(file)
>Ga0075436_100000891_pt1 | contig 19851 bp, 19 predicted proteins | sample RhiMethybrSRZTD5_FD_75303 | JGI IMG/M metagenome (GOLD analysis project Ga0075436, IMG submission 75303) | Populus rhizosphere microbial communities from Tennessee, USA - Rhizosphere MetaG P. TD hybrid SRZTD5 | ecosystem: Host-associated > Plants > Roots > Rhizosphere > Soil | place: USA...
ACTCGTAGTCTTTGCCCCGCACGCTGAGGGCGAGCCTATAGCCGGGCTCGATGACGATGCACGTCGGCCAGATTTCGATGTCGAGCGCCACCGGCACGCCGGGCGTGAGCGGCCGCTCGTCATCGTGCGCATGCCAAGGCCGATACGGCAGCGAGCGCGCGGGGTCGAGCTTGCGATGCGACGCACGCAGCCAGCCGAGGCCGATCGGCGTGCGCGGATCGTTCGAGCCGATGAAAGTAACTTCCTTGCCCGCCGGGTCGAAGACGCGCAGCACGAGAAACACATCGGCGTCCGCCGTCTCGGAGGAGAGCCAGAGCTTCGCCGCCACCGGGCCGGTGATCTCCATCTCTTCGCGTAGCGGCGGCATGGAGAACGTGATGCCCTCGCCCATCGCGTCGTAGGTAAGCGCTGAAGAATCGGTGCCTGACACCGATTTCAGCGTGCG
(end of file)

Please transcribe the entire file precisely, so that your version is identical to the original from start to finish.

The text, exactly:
>Ga0075436_100000891_pt1 | contig 19851 bp, 19 predicted proteins | sample RhiMethybrSRZTD5_FD_75303 | JGI IMG/M metagenome (GOLD analysis project Ga0075436, IMG submission 75303) | Populus rhizosphere microbial communities from Tennessee, USA - Rhizosphere MetaG P. TD hybrid SRZTD5 | ecosystem: Host-associated > Plants > Roots > Rhizosphere > Soil | place: USA...
ACTCGTAGTCTTTGCCCCGCACGCTGAGGGCGAGCCTATAGCCGGGCTCGATGACGATGCACGTCGGCCAGATTTCGATGTCGAGCGCCACCGGCACGCCGGGCGTGAGCGGCCGCTCGTCATCGTGCGCATGCCAAGGCCGATACGGCAGCGAGCGCGCGGGGTCGAGCTTGCGATGCGACGCACGCAGCCAGCCGAGGCCGATCGGCGTGCGCGGATCGTTCGAGCCGATGAAAGTAACTTCCTTGCCCGCCGGGTCGAAGACGCGCAGCACGAGAAACACATCGGCGTCCGCCGTCTCGGAGGAGAGCCAGAGCTTCGCCGCCACCGGGCCGGTGATCTCCATCTCTTCGCGTAGCGGCGGCATGGAGAACGTGATGCCCTCGCCCATCGCGTCGTAGGTAAGCGCTGAAGAATCGGTGCCTGACACCGATTTCAGCGTGCG